arsham wrote:The diphthongs ow and ei
ey/ei is not a diphthong. "ey" composes of phonemes "e" and "y". It is easy to prove it: if you replace "y" with another phoneme, you get a new word: mey -> mes, meh. Although it is my personal opinion but I have also seen such an opinion from well-versed people like Mr. Yadollâh e Samare in his book "Âvâshenâsi ye zabân e Fârsi".
If you want to consider "ey" as a diphthong, you must also do so for other "vowel+y" combinations: juy, xoy, jây.
I think you are taking "ei" from Spanish. Am I right?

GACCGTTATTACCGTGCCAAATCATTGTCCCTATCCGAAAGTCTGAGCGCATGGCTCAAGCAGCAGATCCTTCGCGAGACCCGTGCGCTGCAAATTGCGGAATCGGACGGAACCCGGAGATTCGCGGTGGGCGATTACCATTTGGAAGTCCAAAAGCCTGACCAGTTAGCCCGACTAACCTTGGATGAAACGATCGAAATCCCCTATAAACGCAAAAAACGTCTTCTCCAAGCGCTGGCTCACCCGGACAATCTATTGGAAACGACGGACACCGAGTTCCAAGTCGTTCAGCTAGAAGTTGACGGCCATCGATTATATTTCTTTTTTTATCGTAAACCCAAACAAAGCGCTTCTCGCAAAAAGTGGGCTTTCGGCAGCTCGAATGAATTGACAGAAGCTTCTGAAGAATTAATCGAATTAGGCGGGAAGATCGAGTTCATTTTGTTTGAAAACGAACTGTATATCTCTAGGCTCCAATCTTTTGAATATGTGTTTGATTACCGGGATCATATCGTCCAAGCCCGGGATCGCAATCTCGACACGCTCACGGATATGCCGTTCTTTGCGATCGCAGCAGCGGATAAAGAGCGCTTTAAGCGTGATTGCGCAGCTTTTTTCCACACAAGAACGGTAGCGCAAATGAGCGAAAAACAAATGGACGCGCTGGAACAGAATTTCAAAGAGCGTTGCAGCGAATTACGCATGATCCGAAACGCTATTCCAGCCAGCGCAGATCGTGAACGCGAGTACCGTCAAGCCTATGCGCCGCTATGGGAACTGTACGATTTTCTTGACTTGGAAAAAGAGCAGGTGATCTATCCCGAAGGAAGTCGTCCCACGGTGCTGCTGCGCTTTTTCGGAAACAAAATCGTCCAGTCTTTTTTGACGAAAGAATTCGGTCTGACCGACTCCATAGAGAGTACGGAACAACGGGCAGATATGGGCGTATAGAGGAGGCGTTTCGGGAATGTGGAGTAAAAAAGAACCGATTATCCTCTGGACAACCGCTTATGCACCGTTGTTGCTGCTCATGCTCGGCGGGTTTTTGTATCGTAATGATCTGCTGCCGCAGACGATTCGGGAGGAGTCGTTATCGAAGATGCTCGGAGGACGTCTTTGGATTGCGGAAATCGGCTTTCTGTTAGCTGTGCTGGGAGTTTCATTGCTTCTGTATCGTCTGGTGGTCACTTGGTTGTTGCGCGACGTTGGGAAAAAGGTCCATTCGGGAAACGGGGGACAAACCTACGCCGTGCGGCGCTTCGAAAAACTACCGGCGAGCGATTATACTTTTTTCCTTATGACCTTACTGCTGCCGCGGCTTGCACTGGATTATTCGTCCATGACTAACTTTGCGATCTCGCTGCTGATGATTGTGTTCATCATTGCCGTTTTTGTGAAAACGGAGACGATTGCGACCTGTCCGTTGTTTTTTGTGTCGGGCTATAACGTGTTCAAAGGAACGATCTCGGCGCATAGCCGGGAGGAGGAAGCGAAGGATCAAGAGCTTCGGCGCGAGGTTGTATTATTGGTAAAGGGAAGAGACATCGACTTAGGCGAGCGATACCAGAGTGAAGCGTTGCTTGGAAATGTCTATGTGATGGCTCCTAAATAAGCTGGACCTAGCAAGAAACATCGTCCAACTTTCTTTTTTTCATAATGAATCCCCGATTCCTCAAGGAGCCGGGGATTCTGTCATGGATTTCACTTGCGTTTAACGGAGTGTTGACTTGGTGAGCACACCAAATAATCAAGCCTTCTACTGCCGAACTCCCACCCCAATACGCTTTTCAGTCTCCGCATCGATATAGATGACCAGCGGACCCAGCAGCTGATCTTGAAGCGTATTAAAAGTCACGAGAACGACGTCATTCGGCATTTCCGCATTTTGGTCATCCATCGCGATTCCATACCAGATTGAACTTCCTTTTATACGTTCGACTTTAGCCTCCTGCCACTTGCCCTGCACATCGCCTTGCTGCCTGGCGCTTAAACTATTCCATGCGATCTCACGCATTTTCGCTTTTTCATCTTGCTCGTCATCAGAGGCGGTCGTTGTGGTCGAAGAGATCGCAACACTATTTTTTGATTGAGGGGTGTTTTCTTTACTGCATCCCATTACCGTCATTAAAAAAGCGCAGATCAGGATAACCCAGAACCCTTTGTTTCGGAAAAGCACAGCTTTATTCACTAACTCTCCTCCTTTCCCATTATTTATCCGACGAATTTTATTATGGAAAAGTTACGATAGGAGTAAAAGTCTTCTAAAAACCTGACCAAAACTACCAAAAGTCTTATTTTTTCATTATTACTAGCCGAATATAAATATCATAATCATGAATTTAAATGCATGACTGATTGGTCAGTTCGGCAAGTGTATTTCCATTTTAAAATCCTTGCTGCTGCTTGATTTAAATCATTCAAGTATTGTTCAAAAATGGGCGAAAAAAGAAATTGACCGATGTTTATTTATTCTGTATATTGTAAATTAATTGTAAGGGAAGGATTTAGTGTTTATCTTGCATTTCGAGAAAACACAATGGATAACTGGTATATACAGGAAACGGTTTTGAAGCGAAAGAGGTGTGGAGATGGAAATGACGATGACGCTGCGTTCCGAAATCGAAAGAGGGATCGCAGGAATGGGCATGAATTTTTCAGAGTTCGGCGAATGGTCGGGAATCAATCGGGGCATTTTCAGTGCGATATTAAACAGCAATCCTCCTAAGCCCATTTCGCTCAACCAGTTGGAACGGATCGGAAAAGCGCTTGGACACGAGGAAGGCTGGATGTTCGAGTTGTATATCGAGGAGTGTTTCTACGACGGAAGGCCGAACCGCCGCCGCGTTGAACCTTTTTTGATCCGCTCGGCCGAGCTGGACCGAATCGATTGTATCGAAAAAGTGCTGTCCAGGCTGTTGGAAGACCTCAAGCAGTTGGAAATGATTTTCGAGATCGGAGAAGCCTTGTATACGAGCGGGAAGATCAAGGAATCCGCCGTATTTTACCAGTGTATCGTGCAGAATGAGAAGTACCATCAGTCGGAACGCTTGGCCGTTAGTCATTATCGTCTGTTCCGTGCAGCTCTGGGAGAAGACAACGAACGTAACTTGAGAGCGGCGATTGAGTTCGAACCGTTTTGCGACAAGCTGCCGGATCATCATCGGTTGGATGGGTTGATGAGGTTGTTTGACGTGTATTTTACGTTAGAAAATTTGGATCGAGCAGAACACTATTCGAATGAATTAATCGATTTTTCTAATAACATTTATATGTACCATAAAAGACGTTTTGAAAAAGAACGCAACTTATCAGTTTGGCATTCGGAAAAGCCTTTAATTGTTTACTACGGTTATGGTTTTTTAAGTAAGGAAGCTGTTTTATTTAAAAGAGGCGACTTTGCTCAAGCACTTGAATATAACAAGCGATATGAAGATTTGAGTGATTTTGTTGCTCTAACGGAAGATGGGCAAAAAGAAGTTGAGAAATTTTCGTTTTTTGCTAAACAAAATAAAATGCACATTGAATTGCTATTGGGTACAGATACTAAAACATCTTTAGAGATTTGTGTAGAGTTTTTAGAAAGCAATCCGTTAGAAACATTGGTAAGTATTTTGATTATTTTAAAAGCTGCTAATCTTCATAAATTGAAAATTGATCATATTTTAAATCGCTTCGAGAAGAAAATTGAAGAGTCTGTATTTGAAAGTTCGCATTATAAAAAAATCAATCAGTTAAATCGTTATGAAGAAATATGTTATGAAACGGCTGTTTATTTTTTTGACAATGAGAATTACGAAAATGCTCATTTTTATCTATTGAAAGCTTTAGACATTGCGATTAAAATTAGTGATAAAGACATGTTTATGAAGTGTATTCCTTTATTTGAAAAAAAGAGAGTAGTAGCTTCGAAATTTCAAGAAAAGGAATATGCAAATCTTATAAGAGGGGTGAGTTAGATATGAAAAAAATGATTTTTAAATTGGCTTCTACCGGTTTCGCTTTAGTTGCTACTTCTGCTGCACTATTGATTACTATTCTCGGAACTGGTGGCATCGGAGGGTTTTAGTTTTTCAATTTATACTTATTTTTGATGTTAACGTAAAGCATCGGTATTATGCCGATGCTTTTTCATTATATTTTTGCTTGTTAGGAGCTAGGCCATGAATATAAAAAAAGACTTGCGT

Persian has only one diphthong, which is "ow" (I'll write it with ô in the following examples). However some say that "ow" is not actually a diphthong and it comprises of "o" and "v" (like Mr. Samare). Anyway, I personally think that it is a diphthong because it has a phonemic value: replace "ow" with another phoneme and you get a new word:
jô -> ju (cf. jostan), jâ
dô (cf. davidan) -> do (2), di (yesterday)